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NEW HOPE FOR HONEY CENTRE A HIVE OF ACTIVITY

NEW HOPE FOR HONEY CENTRE A HIVE OF ACTIVITY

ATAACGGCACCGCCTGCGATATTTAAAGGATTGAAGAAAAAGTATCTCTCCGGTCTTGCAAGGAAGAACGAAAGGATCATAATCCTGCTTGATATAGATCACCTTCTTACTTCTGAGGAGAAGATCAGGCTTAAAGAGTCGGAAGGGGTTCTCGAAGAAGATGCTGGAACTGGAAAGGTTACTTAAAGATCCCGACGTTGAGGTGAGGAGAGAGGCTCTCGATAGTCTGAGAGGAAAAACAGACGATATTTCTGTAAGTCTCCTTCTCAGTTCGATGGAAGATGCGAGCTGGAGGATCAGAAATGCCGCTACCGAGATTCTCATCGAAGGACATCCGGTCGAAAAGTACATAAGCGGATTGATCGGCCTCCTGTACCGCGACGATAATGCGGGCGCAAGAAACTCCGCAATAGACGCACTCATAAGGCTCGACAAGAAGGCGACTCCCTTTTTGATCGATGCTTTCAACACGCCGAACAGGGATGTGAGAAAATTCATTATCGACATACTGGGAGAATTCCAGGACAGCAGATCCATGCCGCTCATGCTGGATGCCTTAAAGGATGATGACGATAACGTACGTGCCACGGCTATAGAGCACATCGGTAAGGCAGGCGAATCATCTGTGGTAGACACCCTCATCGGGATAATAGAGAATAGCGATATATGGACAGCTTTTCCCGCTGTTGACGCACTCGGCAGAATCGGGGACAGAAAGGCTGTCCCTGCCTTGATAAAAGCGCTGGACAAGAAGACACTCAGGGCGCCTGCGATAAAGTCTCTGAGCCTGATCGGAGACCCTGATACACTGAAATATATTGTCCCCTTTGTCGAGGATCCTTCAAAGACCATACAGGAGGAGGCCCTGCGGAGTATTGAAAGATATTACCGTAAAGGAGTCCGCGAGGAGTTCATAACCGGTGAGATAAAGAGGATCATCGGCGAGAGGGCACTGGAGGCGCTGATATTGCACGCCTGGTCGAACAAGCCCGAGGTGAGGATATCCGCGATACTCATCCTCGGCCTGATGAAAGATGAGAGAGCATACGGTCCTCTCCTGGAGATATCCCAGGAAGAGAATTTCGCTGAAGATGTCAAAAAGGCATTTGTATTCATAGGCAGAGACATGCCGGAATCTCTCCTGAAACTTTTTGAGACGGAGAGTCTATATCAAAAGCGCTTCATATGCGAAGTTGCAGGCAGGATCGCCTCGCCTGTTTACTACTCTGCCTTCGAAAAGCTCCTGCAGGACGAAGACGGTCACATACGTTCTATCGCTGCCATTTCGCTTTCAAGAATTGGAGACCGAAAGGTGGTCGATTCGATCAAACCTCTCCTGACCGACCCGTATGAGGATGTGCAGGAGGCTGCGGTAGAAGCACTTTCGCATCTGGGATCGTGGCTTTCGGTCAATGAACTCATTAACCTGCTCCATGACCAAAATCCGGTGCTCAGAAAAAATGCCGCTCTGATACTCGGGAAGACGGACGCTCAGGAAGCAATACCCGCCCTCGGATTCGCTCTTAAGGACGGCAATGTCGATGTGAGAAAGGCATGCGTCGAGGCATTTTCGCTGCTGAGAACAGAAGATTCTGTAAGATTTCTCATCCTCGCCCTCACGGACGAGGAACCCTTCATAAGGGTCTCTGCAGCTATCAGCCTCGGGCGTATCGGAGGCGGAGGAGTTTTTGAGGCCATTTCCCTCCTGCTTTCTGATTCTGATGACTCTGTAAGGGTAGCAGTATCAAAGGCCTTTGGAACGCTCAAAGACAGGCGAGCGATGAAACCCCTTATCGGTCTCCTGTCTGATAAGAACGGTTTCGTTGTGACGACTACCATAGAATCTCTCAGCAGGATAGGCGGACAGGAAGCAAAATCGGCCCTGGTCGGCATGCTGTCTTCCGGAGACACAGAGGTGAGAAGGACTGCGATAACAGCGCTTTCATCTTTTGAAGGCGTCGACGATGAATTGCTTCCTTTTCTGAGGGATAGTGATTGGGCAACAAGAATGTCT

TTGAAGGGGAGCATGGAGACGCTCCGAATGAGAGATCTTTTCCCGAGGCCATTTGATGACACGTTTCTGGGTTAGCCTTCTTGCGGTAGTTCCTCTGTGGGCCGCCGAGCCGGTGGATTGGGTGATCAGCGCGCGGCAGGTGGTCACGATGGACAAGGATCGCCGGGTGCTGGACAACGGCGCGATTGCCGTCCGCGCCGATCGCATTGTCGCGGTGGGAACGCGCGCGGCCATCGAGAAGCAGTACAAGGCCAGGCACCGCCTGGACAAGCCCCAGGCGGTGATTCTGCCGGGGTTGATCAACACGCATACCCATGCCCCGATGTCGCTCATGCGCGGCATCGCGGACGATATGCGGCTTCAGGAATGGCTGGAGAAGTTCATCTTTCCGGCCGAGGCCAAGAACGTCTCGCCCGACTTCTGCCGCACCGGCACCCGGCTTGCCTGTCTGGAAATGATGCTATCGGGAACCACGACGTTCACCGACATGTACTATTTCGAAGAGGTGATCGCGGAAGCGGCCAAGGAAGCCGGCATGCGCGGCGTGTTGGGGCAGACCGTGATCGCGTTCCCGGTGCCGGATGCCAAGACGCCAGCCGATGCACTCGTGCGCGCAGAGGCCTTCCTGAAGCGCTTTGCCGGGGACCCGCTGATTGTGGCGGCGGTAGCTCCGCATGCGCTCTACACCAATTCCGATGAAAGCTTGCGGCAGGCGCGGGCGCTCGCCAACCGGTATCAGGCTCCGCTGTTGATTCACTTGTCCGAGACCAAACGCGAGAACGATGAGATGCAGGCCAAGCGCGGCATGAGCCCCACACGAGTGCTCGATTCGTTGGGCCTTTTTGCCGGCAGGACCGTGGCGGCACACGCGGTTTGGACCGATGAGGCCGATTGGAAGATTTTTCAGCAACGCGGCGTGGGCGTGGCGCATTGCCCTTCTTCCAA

Friday, 20 July 2018, 12:02 Dr Imtiaz Sooliman of Gift of the Givers inspects a beehive at Hope for Honeybees. KNYSNA NEWS – “The circle of life” and the “the results of divine intervention” is how Owen Williams of Honeychild Honey describes what he calls the privilege to work with Gift of the Givers in response to the Knysna fires of 2017 – which devastated the Cape honeybee populations between Plettenberg Bay and Knysna. Dr Imtiaz Sooliman, founder, director and chair of Gift of the Givers, was back in Knysna on Friday 6 July to attend the official opening of Hope for Honey’s Info and Education Centre in Rheenendal – just over a year since the fires. It was the culmination of a project spearheaded by Gift of the Givers through the experience and plan of action directed by Honeychild’s Owen Williams, Meagan Vermaas and Grant Livesey, who were tasked to formulate a disaster response to the destruction of the Cape honeybee and assist them in repopulating. In July last year, the fires destroyed hundreds of hives, and according to one scientist, more than 2.2-million bees died, says Williams. Bees ‘traumatised and hungry’ “The bees that survived were traumatised and hungry. They were in search of a hive and forage to survive. We only realised what we had to do following a chance meeting with Dr Imtiaz Sooliman, who overheard Grant speak about sugar. He came back to us and offered us resources, support, logistics, and all we had to do was come up with an action plan”. Backed by scientific data, three additional scientists and a pledge from Gift of the Givers, a plan was put in place and over the past year, major strides have been made in the world of the Cape honeybee. Zak Prins (Hope for Honeybees intern) was handed a certificate in beekeeping for beginners by Dr Imtiaz Sooliman, alongside Owen Williams of Honeychild. Photos: Supplied “The involvement of Gift of the Givers attracted other role players who all contributed in the distribution of feeders, packs, pollen and nectar substitutes and other vital supplies. People all between Plett, Elandskraal, Brenton and Knysna worked together like bees in a hive – it was amazing. Under the banner of Hope for the Honeybees, we assisted beekeepers all across the province following the drought. So it was not just a temporary project, but something sustainable that would help for decades to come and can be implemented almost anywhere in the world. In this regard, Dr Sooliman asked us to do something with this, and that’s how we bore the idea of opening an information and education centre,” says Williams. Project attracts national award He attributes everything to...